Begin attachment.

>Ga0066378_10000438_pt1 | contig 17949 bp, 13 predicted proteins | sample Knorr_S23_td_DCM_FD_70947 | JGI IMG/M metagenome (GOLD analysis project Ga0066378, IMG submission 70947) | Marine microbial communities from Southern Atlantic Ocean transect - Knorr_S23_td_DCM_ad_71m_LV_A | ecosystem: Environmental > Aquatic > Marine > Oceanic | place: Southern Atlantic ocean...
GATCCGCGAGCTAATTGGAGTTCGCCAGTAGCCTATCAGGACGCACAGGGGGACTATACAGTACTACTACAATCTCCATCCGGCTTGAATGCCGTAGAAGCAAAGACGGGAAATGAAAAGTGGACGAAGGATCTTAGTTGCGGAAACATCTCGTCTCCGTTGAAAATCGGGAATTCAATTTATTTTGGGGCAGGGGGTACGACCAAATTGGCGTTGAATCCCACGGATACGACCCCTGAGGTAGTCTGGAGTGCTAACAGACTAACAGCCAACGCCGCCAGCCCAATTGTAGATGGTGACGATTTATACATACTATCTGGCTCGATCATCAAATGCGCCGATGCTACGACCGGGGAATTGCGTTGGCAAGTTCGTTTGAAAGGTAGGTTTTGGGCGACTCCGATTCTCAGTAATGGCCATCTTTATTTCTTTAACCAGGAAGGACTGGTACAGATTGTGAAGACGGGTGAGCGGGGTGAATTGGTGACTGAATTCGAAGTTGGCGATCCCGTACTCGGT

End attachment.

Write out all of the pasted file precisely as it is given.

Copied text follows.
>Ga0066378_10000438_pt1 | contig 17949 bp, 13 predicted proteins | sample Knorr_S23_td_DCM_FD_70947 | JGI IMG/M metagenome (GOLD analysis project Ga0066378, IMG submission 70947) | Marine microbial communities from Southern Atlantic Ocean transect - Knorr_S23_td_DCM_ad_71m_LV_A | ecosystem: Environmental > Aquatic > Marine > Oceanic | place: Southern Atlantic ocean...
GATCCGCGAGCTAATTGGAGTTCGCCAGTAGCCTATCAGGACGCACAGGGGGACTATACAGTACTACTACAATCTCCATCCGGCTTGAATGCCGTAGAAGCAAAGACGGGAAATGAAAAGTGGACGAAGGATCTTAGTTGCGGAAACATCTCGTCTCCGTTGAAAATCGGGAATTCAATTTATTTTGGGGCAGGGGGTACGACCAAATTGGCGTTGAATCCCACGGATACGACCCCTGAGGTAGTCTGGAGTGCTAACAGACTAACAGCCAACGCCGCCAGCCCAATTGTAGATGGTGACGATTTATACATACTATCTGGCTCGATCATCAAATGCGCCGATGCTACGACCGGGGAATTGCGTTGGCAAGTTCGTTTGAAAGGTAGGTTTTGGGCGACTCCGATTCTCAGTAATGGCCATCTTTATTTCTTTAACCAGGAAGGACTGGTACAGATTGTGAAGACGGGTGAGCGGGGTGAATTGGTGACTGAATTCGAAGTTGGCGATCCCGTACTCGGT